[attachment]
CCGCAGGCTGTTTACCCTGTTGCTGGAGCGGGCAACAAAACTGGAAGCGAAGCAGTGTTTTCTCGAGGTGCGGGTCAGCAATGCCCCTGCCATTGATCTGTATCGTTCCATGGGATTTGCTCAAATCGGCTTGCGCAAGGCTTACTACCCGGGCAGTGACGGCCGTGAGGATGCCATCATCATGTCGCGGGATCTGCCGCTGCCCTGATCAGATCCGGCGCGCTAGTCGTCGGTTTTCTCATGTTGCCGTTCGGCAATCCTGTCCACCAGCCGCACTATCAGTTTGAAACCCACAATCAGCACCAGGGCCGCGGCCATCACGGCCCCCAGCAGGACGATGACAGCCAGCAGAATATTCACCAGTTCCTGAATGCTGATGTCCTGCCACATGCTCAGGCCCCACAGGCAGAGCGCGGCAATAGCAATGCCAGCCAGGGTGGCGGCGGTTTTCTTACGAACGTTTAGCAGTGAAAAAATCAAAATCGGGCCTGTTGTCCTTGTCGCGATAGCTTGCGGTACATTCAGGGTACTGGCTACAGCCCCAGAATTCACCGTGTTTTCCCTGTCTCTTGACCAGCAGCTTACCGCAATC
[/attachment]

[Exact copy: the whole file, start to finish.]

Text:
CCGCAGGCTGTTTACCCTGTTGCTGGAGCGGGCAACAAAACTGGAAGCGAAGCAGTGTTTTCTCGAGGTGCGGGTCAGCAATGCCCCTGCCATTGATCTGTATCGTTCCATGGGATTTGCTCAAATCGGCTTGCGCAAGGCTTACTACCCGGGCAGTGACGGCCGTGAGGATGCCATCATCATGTCGCGGGATCTGCCGCTGCCCTGATCAGATCCGGCGCGCTAGTCGTCGGTTTTCTCATGTTGCCGTTCGGCAATCCTGTCCACCAGCCGCACTATCAGTTTGAAACCCACAATCAGCACCAGGGCCGCGGCCATCACGGCCCCCAGCAGGACGATGACAGCCAGCAGAATATTCACCAGTTCCTGAATGCTGATGTCCTGCCACATGCTCAGGCCCCACAGGCAGAGCGCGGCAATAGCAATGCCAGCCAGGGTGGCGGCGGTTTTCTTACGAACGTTTAGCAGTGAAAAAATCAAAATCGGGCCTGTTGTCCTTGTCGCGATAGCTTGCGGTACATTCAGGGTACTGGCTACAGCCCCAGAATTCACCGTGTTTTCCCTGTCTCTTGACCAGCAGCTTACCGCAATC